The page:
The Last Man Who Knew Everything - Andrew Robinson

Thomas Young, the anonymous polymath who proved Newton wrong, explained how we see, cured the sick, and deciphered the Rosetta Stone, among other feats of genius

Book Review by Helen Grey | 13 Sep 2006
The Last Man Who Knew Everything' may seem like hyperbole, but Thomas Young came pretty close to living up to the title. When he was asked to contribute to a new edition of the Encyclopaedia Britannica, Young offered to write entries on all of the following subjects: "Alphabet, Annuities, Capillary Action, Cohesion, Colour, Dew, Egypt, Eye, Focus, Friction, Halo, Hieroglyphic, Motion, Resistance, Ship, Sound, Strength, Tides, Waves, and 'anything of a medical nature'."

Robinson's book follows the life and work of polymath Thomas Young (1773-1829) on his journey through the sciences, medicine, language, hieroglyphics and numerous other fields. Many of Young's discoveries are detailed in his own words via a series of letters written to his close friends. Although Young's manner of expression is often highly convoluted, a problem that plagued him throughout his life, Robinson is quick to explain his ideas and make them accessible and compelling. Though this book is not a bedtime read you will feel considerably more informed after finishing it. Might give you a few pub quiz answers too. [Helen Grey]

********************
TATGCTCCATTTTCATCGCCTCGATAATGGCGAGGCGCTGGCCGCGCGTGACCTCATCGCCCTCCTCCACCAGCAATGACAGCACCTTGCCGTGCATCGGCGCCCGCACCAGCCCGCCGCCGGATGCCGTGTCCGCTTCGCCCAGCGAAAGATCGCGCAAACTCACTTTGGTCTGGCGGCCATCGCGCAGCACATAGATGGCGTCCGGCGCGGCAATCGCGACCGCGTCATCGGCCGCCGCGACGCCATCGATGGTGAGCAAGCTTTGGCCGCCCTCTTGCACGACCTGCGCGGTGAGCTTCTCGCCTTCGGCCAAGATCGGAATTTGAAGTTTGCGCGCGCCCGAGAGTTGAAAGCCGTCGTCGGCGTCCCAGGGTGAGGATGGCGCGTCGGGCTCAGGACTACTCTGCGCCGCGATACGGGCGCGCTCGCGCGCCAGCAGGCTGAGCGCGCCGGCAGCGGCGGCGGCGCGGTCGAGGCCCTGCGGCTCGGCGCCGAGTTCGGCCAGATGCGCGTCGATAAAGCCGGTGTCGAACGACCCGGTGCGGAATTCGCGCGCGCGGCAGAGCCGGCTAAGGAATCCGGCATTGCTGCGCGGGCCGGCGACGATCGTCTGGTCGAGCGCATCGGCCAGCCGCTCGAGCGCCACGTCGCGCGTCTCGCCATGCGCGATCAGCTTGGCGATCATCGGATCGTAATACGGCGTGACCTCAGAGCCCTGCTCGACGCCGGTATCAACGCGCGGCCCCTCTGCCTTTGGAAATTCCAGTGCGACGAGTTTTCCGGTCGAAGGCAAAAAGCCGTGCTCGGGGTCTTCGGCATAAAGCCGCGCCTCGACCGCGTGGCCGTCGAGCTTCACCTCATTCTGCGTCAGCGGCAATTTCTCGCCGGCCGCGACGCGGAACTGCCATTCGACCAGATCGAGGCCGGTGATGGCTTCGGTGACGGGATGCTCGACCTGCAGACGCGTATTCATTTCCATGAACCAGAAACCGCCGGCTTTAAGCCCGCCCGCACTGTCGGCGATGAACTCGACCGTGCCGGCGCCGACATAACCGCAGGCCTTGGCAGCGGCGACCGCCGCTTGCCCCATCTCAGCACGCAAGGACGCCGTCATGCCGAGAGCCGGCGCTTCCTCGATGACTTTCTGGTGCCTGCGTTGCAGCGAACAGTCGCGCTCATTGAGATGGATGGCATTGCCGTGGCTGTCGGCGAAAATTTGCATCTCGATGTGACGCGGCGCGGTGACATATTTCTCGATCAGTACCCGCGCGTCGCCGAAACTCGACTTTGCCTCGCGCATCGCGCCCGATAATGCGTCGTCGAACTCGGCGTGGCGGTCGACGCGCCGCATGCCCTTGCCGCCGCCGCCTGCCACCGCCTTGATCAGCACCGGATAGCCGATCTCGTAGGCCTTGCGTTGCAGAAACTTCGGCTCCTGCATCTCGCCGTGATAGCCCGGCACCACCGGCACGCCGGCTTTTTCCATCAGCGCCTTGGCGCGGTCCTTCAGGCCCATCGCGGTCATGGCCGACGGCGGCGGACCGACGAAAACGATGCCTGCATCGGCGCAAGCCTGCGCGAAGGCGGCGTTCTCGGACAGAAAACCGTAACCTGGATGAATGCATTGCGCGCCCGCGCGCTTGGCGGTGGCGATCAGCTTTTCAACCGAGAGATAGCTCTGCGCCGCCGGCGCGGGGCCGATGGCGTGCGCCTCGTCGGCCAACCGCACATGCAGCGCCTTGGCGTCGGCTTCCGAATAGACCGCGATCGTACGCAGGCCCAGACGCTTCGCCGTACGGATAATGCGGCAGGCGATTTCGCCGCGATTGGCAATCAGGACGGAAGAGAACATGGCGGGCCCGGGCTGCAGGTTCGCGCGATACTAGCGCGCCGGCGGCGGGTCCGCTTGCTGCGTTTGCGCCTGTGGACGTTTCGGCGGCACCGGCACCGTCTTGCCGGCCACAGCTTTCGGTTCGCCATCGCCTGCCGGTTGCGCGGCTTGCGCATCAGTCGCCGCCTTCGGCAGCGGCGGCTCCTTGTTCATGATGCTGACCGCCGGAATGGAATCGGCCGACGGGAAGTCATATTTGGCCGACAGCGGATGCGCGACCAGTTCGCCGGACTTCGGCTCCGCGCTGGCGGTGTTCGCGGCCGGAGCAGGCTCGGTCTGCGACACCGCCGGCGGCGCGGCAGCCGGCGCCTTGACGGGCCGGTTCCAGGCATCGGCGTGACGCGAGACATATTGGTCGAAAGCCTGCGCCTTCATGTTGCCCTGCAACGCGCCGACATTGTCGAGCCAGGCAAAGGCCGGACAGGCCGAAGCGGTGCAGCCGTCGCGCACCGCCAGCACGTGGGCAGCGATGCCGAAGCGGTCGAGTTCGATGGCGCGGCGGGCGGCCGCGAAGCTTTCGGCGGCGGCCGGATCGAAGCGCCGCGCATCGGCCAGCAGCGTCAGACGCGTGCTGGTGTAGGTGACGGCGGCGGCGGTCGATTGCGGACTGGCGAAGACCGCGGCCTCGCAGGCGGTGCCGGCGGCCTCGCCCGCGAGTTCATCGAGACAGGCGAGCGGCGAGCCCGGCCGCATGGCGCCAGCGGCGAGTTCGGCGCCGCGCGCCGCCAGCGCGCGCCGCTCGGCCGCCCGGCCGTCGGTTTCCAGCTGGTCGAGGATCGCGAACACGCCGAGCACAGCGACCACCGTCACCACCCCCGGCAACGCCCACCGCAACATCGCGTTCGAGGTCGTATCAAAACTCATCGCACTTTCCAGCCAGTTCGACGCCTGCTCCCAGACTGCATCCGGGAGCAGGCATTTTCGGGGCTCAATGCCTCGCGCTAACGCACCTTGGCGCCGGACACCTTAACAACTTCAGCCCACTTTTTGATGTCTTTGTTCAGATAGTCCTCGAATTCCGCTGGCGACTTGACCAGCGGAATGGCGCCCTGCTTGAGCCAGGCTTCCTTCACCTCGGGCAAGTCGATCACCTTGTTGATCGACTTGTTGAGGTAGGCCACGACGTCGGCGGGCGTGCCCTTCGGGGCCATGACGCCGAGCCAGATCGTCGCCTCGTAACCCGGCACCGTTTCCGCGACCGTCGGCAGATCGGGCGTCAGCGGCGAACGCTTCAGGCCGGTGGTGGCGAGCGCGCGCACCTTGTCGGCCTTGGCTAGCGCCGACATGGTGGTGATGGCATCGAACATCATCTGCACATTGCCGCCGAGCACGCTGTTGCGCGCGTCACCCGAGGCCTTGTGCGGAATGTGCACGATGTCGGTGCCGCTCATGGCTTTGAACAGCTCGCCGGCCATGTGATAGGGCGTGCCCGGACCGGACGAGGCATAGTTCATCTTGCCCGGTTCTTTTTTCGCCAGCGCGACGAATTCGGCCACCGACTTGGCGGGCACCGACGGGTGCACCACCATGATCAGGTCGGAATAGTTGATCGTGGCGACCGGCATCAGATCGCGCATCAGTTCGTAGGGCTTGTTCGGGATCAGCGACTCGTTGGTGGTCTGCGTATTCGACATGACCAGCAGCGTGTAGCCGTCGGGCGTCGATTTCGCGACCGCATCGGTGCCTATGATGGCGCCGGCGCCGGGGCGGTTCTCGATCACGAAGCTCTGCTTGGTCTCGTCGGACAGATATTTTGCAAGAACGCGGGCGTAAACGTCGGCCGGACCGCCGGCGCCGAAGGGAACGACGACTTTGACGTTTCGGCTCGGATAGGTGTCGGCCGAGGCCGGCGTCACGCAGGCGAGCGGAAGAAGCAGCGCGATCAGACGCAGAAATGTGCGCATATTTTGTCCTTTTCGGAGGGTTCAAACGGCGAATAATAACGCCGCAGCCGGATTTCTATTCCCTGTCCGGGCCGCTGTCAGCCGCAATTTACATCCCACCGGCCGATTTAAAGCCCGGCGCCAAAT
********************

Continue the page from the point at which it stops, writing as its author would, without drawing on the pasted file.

The Last Man Who Knew Everything' is published by Pi Press. Out Now. Cover Price £17.99.